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Free printable Internet safety contract for the family

Internet safety is an important consideration for all families. We certainly emphasise it to our kids, and we are sure that a lot of our readers do as well. But how do you get the children to agree to behave in a specific way with technology, particularly on social media? How about using an internet safety contract with them so they understand expectations for its use in the home?

Sometimes, it is difficult to start the conversation with our children about internet safely, particularly as we are often worried that they might feel we are invading their privacy. It is important that we know and understand safety rules on social media ourselves too.

If we aren’t practising what we preach, it is much harder to chat to our kids, don’t you think? So for example, do YOU make sure that you are safe when you post photos online.

If you aren’t being careful about what you are doing, how can we expect our kids to do the same?

What do the internet safety contract printables look like?

We have created two contracts for you. One version includes some ideas for you. The other one is blank one that you can potentially work collaboratively with your child on.

As you can see, we have five very simple rules on the contract, but if you think that this isn’t enough, feel free to print the additional sheet, and write your own:

  1. Not give out personal information to people we don’t know: For example, never reveal your location, and this includes making sure that locations are locked down within apps where appropriate, e.g. Snap Maps,
  2. Not to use our names as a username: This is a simple, but sometimes forgotten rule. It is better to give away as little as possible within the online world, even within gaming, so that we are safer,
  3. Always ask before posting: If we are posting a picture of a friend, they should be allowed to say they don’t want it online. Just as we would expect the same courtesy,
  4. Be savvy about talking to strangers: We know as parents that children will talk in game to others, but do so in a respective way, and also with awareness. This means that neither your children, nor others are likely to be harmed, and
  5. Block and need to talk if we need to: If people do get “weird” in game, do take the necessary steps to block and report, as well as reaching out and talking to others. For example, we might want to chat to our kids about how to report to CEOP (UK), or other organisations relevant in other countries. It is, of course, also worth just saying it is OK to bring up anything they aren’t sure online with us well.

The contract has additional space for further options to be added.

Alternatively, you can use the other, blank internet safety contract and make up your own ideas. We have other ideas about internet safety on the site too. If you have time, do check some of these out as well after you have printed out this resource:

KiddyCharts internet safety resources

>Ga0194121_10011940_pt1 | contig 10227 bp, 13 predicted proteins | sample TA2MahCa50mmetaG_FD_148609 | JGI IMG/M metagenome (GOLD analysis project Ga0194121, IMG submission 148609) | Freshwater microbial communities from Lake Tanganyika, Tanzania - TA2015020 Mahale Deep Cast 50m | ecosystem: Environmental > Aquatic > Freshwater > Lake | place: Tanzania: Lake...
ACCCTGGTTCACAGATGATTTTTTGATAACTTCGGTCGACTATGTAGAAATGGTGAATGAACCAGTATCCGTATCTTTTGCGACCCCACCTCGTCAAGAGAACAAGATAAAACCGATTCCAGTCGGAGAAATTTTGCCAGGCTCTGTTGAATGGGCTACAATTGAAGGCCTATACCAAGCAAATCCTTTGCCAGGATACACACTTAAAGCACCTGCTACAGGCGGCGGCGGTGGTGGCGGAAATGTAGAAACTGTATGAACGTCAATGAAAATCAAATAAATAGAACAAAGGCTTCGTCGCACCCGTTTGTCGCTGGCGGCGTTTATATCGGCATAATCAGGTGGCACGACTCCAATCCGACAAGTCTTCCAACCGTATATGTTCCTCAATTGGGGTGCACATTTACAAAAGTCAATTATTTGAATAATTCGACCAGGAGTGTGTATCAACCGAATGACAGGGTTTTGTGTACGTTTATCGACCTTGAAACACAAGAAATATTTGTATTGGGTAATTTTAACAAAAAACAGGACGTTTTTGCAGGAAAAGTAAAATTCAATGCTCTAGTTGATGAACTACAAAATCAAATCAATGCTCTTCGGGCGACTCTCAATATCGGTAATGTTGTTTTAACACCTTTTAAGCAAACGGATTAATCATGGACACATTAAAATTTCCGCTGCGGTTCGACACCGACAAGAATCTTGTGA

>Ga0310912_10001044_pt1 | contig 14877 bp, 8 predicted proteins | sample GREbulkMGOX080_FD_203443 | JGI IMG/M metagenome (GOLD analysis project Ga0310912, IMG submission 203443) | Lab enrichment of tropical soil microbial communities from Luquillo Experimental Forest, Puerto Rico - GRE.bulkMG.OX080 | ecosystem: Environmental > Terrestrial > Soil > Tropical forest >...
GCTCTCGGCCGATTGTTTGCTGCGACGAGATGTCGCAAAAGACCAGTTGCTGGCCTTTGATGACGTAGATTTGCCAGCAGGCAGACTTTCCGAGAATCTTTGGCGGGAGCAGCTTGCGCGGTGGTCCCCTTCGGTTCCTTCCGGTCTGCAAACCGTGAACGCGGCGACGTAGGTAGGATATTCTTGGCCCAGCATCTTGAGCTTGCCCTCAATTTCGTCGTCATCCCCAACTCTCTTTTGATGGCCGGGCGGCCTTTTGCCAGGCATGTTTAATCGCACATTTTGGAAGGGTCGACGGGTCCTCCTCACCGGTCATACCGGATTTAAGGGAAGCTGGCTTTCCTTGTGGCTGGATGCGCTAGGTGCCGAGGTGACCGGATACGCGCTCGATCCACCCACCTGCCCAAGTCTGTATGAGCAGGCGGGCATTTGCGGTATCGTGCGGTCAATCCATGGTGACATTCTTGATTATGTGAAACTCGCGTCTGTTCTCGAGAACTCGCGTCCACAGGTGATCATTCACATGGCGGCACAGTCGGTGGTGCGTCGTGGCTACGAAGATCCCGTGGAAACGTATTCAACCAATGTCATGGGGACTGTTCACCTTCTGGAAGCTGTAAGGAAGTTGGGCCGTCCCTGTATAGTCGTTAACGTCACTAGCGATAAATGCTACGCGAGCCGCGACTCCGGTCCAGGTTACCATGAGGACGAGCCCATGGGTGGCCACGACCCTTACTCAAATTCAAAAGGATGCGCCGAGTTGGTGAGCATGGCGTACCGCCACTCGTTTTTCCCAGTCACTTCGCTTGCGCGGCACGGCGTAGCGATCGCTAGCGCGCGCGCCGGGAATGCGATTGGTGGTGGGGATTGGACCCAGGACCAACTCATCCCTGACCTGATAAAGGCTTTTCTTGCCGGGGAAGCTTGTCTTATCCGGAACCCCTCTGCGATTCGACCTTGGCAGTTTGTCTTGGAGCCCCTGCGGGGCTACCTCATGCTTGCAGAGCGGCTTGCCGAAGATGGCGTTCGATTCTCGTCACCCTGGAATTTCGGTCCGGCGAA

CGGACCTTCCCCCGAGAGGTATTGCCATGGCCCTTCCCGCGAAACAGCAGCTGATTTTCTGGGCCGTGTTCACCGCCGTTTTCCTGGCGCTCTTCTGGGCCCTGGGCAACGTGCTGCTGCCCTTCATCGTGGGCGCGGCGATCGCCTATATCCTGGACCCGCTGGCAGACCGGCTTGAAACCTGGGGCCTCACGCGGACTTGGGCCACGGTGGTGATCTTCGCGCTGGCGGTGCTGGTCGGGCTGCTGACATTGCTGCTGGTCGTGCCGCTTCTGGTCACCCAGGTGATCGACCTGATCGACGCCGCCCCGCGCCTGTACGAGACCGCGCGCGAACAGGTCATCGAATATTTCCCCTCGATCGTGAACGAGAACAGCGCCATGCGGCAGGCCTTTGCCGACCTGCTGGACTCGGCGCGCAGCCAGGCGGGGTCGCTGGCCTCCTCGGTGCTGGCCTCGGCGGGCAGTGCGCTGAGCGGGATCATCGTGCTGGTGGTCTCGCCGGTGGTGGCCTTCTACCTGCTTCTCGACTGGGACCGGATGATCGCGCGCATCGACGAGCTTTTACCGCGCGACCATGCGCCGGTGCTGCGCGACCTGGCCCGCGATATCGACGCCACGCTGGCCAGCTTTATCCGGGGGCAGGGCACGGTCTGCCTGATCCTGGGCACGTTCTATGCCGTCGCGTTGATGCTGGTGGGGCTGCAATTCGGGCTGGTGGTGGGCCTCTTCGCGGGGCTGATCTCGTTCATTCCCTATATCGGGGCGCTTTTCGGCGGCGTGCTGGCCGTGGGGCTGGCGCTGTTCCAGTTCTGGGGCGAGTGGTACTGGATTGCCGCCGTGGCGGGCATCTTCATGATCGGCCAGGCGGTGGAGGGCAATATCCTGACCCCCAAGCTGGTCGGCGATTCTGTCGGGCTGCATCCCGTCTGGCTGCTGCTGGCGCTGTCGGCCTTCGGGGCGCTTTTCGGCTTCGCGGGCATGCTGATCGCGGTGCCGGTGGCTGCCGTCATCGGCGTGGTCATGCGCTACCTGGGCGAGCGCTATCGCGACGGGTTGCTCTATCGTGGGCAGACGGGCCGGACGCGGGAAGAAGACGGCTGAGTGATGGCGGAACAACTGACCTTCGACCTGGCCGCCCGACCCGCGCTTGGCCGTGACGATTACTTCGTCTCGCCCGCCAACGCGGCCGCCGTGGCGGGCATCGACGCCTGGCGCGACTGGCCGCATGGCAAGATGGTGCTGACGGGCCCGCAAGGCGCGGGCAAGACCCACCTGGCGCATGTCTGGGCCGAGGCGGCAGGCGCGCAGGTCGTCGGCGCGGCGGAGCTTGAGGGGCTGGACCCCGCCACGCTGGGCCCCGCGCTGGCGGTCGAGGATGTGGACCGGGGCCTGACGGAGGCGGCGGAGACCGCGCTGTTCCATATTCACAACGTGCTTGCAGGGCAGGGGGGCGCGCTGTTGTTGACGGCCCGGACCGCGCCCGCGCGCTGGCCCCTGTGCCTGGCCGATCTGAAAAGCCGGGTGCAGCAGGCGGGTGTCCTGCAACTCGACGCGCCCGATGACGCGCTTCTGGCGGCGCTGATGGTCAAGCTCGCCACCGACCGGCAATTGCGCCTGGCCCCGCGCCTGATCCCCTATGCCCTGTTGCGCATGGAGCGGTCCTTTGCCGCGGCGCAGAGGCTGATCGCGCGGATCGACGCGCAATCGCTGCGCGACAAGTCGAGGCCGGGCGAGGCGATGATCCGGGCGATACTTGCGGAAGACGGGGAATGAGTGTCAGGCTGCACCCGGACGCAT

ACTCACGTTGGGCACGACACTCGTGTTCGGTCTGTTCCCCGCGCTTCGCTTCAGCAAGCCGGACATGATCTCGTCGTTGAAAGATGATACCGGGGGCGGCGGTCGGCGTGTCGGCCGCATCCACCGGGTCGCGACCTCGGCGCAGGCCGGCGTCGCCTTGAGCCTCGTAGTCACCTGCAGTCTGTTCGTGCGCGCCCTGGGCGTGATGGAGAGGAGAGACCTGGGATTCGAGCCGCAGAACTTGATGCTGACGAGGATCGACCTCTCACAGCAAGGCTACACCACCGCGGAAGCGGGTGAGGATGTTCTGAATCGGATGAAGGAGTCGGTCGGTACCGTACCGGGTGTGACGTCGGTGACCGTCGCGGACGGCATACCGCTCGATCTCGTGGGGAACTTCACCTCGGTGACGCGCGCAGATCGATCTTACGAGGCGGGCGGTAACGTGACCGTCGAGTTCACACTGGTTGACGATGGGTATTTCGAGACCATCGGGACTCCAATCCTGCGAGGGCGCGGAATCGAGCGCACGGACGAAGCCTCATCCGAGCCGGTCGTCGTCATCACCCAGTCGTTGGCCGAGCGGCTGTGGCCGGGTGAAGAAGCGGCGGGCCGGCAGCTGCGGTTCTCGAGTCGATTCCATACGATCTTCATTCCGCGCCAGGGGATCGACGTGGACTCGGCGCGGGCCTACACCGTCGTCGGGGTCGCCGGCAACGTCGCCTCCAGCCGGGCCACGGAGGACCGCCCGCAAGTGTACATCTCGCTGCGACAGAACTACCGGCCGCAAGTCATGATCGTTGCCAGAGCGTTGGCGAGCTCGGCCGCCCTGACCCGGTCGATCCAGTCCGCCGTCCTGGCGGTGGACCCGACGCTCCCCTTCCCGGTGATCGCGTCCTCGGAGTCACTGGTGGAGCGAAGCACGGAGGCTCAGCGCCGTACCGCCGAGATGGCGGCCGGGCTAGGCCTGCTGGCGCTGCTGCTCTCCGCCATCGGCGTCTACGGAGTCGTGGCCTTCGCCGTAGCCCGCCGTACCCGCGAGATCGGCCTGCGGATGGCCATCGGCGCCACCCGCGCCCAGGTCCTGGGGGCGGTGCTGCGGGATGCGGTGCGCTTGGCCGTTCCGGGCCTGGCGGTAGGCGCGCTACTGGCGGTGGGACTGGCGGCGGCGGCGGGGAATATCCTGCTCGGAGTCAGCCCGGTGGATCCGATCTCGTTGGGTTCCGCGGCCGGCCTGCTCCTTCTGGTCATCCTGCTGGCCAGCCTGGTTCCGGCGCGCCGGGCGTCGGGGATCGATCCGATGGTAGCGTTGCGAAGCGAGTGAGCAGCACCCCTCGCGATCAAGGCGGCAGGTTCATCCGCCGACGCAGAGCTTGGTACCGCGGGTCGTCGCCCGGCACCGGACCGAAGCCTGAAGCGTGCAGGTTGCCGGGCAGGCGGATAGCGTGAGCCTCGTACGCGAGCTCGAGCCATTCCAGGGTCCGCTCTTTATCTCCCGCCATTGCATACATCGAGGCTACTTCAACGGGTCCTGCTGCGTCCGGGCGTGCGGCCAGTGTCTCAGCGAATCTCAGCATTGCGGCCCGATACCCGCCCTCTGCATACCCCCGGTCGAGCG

More internet safety ideas and resources from the site. Why not come and check them out and see if they help?

There are other ideas offsite too:

Internet safety tips from the wider web

Here are some more ideas for helping your kids to navigate themselves online safely.

Remember: if you don’t know how to use something technical – ask one of your class or your kids!

Our top tip for chatting to kids about internet safety

There is nothing more empowering for a child to show an adult how to do something. You are both learning, and helping them to feel more capable and in control as they explain.

It is highly likely that they know more about these apps than you do anyway… 😂. If you want to understand more about social media apps, shows and technology, do also check out Common Sense Media. This site enables parents and kids to review books, movies, apps to help with deciding what age they are for. It is great because it is based on real experiences from both children and adults.

If you like our resources, and advice, why not sign up to our newsletter – we would love to have you?

Cheers for stopping by and seeing us again.


This is a partnered post.

Helen is a mum to two, social media consultant, and website editor; and this site is (we think) the only Social Enterprise parenting magazine! Since giving up being a business analyst when juggling travel, work and kids proved too complicated, she founded KiddyCharts so she could be with her kids, and use those grey cells at the same time. KiddyCharts has reach of over 1.1million across social and the site. The blog works with big family brands (including travel) to help promote their services, as well as offering free resources to parents of kids under 10. It gives 51%+ profits to Reverence for Life, who fund a number of important initiatives in Africa, including bringing running water and basic equipment to a school in Tanzania. Helen has worked as a digital marketing consultant (IDM qualified) with various organisations, including Channel Mum, Truprint, Talk to Mums, and Micro Scooters. She loves to be creative in the brand campaigns she works on. Get in touch TODAY!

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